Botsford News Release
Farmington Hills, Mich. (May 18, 2009)---Developing a fall prevention program for emergency room patients has earned Gwen Stesiak, R.N., a 2009 Safety Excellence Award from Botsford Hospital in Farmington Hills, Mich. She works for Botsford’s ER as its information systems coordinator. Under the "Botsford Red Sox" program, at-risk patients are given red slippers to wear, a tool that helps communicate this risk to all caregivers.
Of the approximately 60,000 patients arriving each year at Botsford Hospital’s emergency room, about 3,000 are at risk of falling according to Stesiak, a resident of Grosse Ile, Mich. A fall can change a person’s life. If the person is elderly, a fall can lead to disability and a loss of independence. If the faller’s bones are fragile from osteoporosis, the person could break a bone, often a hip.
“Emergency nurses at Botsford Hospital rely on their extensive training and keen intuition when determining a patient’s fall risk,” says Marge Hasler, R.N., Botsford’s vice president and chief nursing officer and chair of the hospital’s Safety Board. “Gwen’s idea of placing red slippers on patients works, because it makes everyone immediately aware to take precautions.”
ER patients are considered at risk if they meet at least two criteria: age 70 and older; cannot walk unassisted; dependant on a cane or walker; elderly with lower extremity injury; fallen within 30 days; appear confused, dizzy, light-headed or disoriented; have impaired eyesight, hearing or mobility; alcohol over-consumption or withdrawal; or taken certain medications, such as tranquilizers.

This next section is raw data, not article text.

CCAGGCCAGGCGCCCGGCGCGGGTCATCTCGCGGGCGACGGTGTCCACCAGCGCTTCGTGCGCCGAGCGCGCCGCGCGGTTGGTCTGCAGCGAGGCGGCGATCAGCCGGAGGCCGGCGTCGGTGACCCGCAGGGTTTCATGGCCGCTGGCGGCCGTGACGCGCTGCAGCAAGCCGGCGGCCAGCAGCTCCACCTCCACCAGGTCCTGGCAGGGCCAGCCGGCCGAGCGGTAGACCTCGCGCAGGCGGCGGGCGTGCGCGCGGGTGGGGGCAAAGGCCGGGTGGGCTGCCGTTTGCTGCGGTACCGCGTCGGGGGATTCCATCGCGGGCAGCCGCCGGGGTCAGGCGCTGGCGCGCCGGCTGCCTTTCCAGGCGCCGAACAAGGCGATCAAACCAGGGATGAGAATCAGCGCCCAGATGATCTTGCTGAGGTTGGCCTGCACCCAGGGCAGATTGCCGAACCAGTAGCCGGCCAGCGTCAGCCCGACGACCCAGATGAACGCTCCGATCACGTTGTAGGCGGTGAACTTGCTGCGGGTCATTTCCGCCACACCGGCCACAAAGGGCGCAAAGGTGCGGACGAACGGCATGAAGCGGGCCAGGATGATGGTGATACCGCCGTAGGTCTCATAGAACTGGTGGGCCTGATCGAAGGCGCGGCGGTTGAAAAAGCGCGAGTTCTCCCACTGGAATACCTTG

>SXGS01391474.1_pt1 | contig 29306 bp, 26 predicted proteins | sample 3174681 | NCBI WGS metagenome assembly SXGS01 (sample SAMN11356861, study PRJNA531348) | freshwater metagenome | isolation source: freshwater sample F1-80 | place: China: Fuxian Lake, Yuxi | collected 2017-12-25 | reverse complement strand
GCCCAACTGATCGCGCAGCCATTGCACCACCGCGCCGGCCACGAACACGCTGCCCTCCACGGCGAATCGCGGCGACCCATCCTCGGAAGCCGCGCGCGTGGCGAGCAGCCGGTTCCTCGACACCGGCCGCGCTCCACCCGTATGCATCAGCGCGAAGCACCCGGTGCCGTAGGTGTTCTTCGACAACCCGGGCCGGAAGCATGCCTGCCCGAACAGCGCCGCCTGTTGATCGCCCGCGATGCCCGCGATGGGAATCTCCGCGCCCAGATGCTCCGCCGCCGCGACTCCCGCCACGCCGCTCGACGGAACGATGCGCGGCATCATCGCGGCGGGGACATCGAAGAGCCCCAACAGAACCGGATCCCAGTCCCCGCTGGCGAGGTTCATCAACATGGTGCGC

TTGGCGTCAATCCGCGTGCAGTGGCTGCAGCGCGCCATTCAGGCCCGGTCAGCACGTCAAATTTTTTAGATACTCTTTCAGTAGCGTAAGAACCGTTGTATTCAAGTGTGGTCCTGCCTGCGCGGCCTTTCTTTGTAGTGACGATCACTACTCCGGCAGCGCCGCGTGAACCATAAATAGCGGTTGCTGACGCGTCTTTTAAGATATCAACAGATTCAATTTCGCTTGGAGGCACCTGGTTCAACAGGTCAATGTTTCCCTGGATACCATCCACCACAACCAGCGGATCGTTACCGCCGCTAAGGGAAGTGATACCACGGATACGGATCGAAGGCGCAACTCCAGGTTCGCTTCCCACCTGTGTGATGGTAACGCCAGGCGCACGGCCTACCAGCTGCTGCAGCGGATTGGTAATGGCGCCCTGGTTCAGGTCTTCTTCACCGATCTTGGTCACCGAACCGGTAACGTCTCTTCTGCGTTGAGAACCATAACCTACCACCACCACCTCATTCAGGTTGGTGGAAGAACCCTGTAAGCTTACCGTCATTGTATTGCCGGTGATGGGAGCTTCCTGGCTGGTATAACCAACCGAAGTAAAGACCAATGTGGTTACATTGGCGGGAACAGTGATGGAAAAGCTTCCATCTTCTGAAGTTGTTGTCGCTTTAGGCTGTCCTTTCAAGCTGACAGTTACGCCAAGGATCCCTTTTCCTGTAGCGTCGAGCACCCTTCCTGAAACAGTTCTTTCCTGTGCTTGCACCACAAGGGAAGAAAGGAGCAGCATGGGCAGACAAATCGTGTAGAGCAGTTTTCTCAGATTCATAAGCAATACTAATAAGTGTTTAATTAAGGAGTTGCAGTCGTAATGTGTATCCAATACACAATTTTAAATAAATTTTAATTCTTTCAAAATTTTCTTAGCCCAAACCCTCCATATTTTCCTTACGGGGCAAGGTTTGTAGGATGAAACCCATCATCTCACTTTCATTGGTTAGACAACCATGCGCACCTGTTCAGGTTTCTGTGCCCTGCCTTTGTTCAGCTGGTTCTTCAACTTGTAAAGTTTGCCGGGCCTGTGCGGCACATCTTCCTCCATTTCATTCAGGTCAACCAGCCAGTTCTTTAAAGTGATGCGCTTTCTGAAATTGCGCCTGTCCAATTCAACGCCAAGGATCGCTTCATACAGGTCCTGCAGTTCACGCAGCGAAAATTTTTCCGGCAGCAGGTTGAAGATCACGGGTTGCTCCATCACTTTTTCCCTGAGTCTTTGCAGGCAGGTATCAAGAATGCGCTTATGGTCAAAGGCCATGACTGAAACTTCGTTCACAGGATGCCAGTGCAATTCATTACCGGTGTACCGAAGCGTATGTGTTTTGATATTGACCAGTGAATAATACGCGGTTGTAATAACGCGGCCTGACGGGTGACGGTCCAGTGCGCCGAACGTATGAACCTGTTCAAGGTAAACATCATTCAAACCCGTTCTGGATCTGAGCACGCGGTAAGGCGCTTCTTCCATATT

While the red slippers help to quickly alert Botsford Hospital’s staff about a patient’s fall risk, notes are made in the patient’s electronic medical record, which gives specific risk details. The protocol that nurses follow for at-risk patients includes raising the siderails on the patient’s bed, placing the call button close to the patient’s hand, explaining the fall risk to both the patient and his or her family members, and reminding the patient to call for assistance when needing the bathroom.
ABOUT BEAUMONT HEALTH
Beaumont Health is Michigan's largest health care system, based on inpatient admissions and net patient revenue. A not-for-profit organization, it was formed in 2014 by Beaumont Health System, Botsford Health Care and Oakwood Healthcare to provide patients with the benefit of greater access to extraordinary, compassionate care, no matter where they live in Southeast Michigan. Beaumont Health consists of eight hospitals with 3,337 beds, 168 outpatient sites, nearly 5,000 physicians and 35,000 employees and about 3,500 volunteers. In 2015, the organization had $4.1 billion in net revenue with 177,934 inpatient admissions, 17,151 births and 530,860 emergency visits. For more information, visit beaumont.org.
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